Imports fell 28.8%, in line with the depression of household consumption, while exports sank 33.5%, highly penalized by the decline in services, traditionally linked to the tourism sector. GDP at current prices fell by 21.1% year-on-year between April and June and stood at 244,877 million euros, its lowest value since the second quarter of 2006, as clarified yesterday from the National Statistics Institute.
The number of hours worked, an indicator that usually goes hand in hand with GDP and shows the impact of the crisis on the labor market, fell 21.4% compared to the first quarter, 16.4 points less than in the previous quarter. In year-on-year terms, the number of hours actually worked decreased 20.6 points, to −24.8%.
Statistics yesterday highlighted the importance of these indicators when explaining that «this variable, compared to equivalent full-time jobs, is considered to be the one that most clearly reflects the employment effects caused by the pandemic and the subsequent measures taken to combat its effects. “
As a consequence of this decrease in hours worked, productivity per hour registered an increase of 3.6. Of course, productivity per full-time equivalent job decreased by 4.4%.
After knowing the GDP figures for the second quarter, the Business Confederation of Business Organizations (CEOE) called on the Government, through a statement, to intensify aid to companies to “normalize” activity and get out of “this dramatic situation ».
The CEOE acknowledges that the economic collapse between April and June is “punctual”, but also warns that the rest of the countries of the European Union did not suffer such a significant deterioration. The employers also had an impact on the fact that unit labor costs and compensation per employee showed “significant” growth, which in their opinion may hinder the recovery from persisting in the coming months.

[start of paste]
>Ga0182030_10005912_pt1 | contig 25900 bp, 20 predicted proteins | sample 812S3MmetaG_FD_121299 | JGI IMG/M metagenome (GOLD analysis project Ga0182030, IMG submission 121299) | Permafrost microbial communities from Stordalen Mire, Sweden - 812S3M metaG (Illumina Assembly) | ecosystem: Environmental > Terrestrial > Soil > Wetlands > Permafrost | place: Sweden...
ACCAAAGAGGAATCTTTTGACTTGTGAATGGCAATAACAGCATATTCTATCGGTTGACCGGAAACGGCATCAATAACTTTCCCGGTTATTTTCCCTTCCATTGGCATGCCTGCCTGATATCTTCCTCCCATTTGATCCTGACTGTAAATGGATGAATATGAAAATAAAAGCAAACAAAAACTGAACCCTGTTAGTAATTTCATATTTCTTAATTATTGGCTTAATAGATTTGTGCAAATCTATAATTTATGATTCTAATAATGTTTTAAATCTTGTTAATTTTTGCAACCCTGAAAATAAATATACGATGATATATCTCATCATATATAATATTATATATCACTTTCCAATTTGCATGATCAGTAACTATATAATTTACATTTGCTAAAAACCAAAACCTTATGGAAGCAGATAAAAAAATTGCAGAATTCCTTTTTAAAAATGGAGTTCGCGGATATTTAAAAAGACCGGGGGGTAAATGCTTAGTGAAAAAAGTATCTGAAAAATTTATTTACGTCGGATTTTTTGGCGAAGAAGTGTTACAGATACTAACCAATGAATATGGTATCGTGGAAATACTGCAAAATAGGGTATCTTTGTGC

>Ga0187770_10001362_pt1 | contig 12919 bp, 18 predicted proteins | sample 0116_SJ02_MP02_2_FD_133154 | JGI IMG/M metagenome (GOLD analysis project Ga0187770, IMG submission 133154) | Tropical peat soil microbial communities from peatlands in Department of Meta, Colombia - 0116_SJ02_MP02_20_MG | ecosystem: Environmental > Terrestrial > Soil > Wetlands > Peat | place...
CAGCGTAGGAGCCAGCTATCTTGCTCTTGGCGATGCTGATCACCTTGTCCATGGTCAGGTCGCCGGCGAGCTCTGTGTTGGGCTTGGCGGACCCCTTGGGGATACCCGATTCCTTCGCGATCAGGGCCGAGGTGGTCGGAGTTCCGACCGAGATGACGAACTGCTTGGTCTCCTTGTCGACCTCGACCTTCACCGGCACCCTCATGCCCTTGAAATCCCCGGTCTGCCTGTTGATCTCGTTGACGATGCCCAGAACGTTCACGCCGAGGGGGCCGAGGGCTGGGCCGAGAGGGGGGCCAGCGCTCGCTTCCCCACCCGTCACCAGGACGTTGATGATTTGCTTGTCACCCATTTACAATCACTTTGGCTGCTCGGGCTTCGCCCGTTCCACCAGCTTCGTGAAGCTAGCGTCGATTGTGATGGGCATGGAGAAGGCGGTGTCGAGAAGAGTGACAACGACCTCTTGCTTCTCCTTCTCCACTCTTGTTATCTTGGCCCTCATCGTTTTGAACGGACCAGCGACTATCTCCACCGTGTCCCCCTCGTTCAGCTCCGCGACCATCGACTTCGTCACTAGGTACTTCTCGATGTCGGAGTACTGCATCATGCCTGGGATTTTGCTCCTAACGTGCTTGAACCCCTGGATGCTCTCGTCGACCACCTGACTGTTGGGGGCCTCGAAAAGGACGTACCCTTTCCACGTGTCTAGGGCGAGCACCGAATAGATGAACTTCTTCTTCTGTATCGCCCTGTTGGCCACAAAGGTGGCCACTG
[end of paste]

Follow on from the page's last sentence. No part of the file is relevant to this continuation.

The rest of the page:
Along these same lines, the president of ATA, Lorenzo Amor, demanded an investment plan from the government to stop the destruction of companies and the self-employed. “Those who thought that our economy was going to be unplugged for a couple of months and plug back in without any ballast or consequence could not have been more unfortunate,” said Amor, who also warned that an economy like the Spanish one will take time to recover. .
This is precisely one of the biggest challenges facing GDP now. The recovery in the form of an “asymmetric V” to which the economic vice president, Nadia Calviño, referred at the beginning of the crisis, is ruled out. And now it remains to be seen the impact that the outbreaks and the latest vetoes on tourism will have on the foreseeable rise that GDP will experience in the third quarter.
Just yesterday, BBVA Research published a report confirming that the advance in face-to-face card spending slowed to 0.5% year-on-year the week from 20 to 26 July. A slowdown that the entity’s study services blame on the restrictions imposed in certain provinces to combat the second wave of the pandemic. One more example that the health evolution that Spain has in the coming weeks will mark the evolution of the economy the rest of the year.